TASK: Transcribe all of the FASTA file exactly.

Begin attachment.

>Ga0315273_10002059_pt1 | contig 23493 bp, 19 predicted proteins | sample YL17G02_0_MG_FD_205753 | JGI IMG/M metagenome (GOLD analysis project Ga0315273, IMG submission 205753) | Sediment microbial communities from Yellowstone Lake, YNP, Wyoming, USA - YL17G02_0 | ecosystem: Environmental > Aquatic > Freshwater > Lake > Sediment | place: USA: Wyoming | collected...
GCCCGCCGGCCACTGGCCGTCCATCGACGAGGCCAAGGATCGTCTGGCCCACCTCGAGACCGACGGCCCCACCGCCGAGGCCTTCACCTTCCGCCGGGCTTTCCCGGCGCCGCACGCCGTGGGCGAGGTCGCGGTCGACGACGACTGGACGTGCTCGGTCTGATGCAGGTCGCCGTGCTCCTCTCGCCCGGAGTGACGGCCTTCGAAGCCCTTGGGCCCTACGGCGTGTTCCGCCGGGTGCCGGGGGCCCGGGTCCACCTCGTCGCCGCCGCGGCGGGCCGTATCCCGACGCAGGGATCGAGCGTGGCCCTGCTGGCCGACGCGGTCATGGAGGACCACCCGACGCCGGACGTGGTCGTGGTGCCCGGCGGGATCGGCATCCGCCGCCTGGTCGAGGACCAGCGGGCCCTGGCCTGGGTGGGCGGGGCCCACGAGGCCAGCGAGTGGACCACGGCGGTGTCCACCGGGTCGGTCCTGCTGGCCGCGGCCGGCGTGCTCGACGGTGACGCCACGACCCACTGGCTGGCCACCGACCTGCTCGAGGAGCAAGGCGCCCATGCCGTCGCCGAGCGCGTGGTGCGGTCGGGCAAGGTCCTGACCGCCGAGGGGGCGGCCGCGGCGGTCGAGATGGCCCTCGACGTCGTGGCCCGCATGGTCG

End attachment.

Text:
>Ga0315273_10002059_pt1 | contig 23493 bp, 19 predicted proteins | sample YL17G02_0_MG_FD_205753 | JGI IMG/M metagenome (GOLD analysis project Ga0315273, IMG submission 205753) | Sediment microbial communities from Yellowstone Lake, YNP, Wyoming, USA - YL17G02_0 | ecosystem: Environmental > Aquatic > Freshwater > Lake > Sediment | place: USA: Wyoming | collected...
GCCCGCCGGCCACTGGCCGTCCATCGACGAGGCCAAGGATCGTCTGGCCCACCTCGAGACCGACGGCCCCACCGCCGAGGCCTTCACCTTCCGCCGGGCTTTCCCGGCGCCGCACGCCGTGGGCGAGGTCGCGGTCGACGACGACTGGACGTGCTCGGTCTGATGCAGGTCGCCGTGCTCCTCTCGCCCGGAGTGACGGCCTTCGAAGCCCTTGGGCCCTACGGCGTGTTCCGCCGGGTGCCGGGGGCCCGGGTCCACCTCGTCGCCGCCGCGGCGGGCCGTATCCCGACGCAGGGATCGAGCGTGGCCCTGCTGGCCGACGCGGTCATGGAGGACCACCCGACGCCGGACGTGGTCGTGGTGCCCGGCGGGATCGGCATCCGCCGCCTGGTCGAGGACCAGCGGGCCCTGGCCTGGGTGGGCGGGGCCCACGAGGCCAGCGAGTGGACCACGGCGGTGTCCACCGGGTCGGTCCTGCTGGCCGCGGCCGGCGTGCTCGACGGTGACGCCACGACCCACTGGCTGGCCACCGACCTGCTCGAGGAGCAAGGCGCCCATGCCGTCGCCGAGCGCGTGGTGCGGTCGGGCAAGGTCCTGACCGCCGAGGGGGCGGCCGCGGCGGTCGAGATGGCCCTCGACGTCGTGGCCCGCATGGTCG